Following the death in battle of the Praetorian Prefect Marcus Vindex in 172, the emperor expressed a desire to appoint Pertinax to the vacant position, but was unable to, as active senators could not be in charge of the Praetorian Guard. Aurelius frequently praised Pertinax and elevated him as an example to the troops.
By 175, Pertinax was granted the governorship of Upper Moseia, and made consul. His co-consul was the wealthy senator Didius Julianus, who would later become infamous as the emperor who purchased the throne after Pertinax. Further governorships of Lower Moesia and Dacia followed for Pertinax. Following the dangerous situation in 175, when the Syrian governor Avidius Cassius was proclaimed emperor by his restless troops, another civil war seemed inevitable. With Marcus’ ill health, and instability on many borders, such a civil conflict could have brought the Roman Empire to an end two centuries early. Fortunately, Cassius was assassinated, thanks to the action of a few troops loyal to Marcus (ref the Aug. 2007 Celator article Avidius Cassius – An Emperor Without A Coin? by Mark Fox for more info). Prior to his death in 180, Marcus Aurelius needed a new governor of Syria, whom the Roman people and his son, the future emperor Commodus, could rely on. He chose Pertinax.
Although the transfer of power after the death of Aurelius was uneventful, just two years into his reign people closest to Commodus, including his sister Lucilla (fig. 3), felt that a change of leadership was required. Pertinax was abruptly relieved of his position as governor in 182, likely as a result of the failed assassination attempt on Commodus, which implicated the wife of Pertinax’ friend and patron Pompeianus. There is no indication that either Pomeianus or Pertinax were involved. So sweeping was the response to the conspiracy on the emperor’s life that it resulted in the dismissal of the future emperor Septimius Severus’ legionary command in Syria as well.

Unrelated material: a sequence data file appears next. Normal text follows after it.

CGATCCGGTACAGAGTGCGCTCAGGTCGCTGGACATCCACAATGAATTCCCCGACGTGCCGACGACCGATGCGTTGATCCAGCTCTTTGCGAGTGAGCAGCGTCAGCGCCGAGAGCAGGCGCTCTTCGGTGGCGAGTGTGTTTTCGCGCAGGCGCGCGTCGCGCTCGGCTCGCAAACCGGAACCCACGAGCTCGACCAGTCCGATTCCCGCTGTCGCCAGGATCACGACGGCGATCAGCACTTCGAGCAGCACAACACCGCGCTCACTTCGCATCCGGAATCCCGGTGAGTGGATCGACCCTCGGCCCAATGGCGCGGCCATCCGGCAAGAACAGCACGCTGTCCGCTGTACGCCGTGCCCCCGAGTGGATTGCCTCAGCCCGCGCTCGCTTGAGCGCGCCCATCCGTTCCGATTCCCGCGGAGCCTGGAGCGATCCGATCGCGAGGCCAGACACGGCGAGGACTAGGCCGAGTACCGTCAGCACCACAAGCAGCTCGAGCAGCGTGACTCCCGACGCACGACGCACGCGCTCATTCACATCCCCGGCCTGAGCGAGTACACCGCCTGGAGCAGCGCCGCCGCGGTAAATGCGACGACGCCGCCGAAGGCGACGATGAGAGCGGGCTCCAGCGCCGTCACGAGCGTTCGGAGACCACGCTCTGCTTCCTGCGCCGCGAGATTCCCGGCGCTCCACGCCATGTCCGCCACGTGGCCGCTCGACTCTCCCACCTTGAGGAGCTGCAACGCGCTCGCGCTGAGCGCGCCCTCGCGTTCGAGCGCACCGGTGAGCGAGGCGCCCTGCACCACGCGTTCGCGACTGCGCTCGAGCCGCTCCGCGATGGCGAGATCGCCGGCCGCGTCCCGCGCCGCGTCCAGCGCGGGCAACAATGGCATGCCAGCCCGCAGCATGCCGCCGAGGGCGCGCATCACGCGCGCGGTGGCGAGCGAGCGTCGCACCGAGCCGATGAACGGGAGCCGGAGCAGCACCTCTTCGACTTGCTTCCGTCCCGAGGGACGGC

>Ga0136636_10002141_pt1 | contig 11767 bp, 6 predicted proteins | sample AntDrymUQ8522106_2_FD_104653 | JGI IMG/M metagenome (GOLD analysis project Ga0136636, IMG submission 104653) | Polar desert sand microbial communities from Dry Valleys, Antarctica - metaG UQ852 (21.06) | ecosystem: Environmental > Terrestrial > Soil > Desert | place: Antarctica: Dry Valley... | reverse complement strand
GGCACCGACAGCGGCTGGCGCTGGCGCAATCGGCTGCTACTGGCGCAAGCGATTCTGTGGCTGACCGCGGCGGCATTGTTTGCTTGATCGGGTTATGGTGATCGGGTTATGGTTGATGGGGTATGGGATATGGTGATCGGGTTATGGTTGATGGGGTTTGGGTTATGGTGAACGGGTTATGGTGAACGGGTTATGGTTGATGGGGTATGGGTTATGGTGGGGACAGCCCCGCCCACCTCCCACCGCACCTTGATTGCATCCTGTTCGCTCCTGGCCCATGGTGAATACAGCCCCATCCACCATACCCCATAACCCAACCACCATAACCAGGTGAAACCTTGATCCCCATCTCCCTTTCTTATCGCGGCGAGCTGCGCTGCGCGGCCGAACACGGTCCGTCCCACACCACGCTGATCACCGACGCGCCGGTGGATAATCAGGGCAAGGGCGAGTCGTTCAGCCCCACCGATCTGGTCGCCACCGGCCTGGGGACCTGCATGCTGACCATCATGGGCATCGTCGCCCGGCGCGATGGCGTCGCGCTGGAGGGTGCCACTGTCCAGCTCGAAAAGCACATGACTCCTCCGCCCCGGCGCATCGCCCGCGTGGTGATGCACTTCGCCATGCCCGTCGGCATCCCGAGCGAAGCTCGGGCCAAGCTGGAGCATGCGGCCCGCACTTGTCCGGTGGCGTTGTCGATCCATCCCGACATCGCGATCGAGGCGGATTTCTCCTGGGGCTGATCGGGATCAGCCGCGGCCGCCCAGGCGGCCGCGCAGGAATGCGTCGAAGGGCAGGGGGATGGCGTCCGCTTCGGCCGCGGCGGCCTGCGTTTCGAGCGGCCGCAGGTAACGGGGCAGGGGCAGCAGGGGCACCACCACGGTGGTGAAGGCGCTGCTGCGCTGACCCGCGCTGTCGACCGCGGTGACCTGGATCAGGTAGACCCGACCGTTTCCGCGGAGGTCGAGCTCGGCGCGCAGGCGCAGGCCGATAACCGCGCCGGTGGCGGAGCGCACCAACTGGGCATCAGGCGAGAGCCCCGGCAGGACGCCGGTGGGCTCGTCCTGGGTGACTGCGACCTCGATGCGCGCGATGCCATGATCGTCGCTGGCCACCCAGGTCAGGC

Following his recall to Rome, Pertinax was ordered to withdraw from public and military life. He spent the next 3 years in exile at his family home in Liguria. It must have been difficult for Pertinax to accept this forced retirement.
In 185 conditions in Britain had deteriorated, culminating in the execution of the Praetorian Prefect Tigidius Perennis at the hands of disgruntled legionaries who travelled from Britain to Rome. It was Perennis who, 3 years earlier, had orchestrated the exile of Pertinax. Following the recall of the governor of Britain and the dismissal of the legates of the British legions, there was a desperate need for someone to restore order there. Perennis had made enemies not only in Britain, but also in Rome. His execution of many senators in Rome heightened the level of distrust between the emperor and the Senate. With the cooperation of the imperial chamberlain Cleander, the ex-legates of the disgruntled British legions managed to convince the emperor that conditions could only improve if Perennis was eliminated. Cleander now gained the influence held by the previous Prefect. Pertinax was recalled and appointed governor of Britain. Septimius Severus, the future emperor, was likewise recalled, and granted his first governorship, of Gallia Lugdunensis.
According to Herodian, rebel deserters from Gaul lead by a man named Maternus plotted to assassinate Commodus during the festival of Cybele in Rome, around 187. The plot, which involved the assassins masquerading as praetorians during the festival, was uncovered and Commodus made special sacrifices to the goddess in gratitude for sparing his life.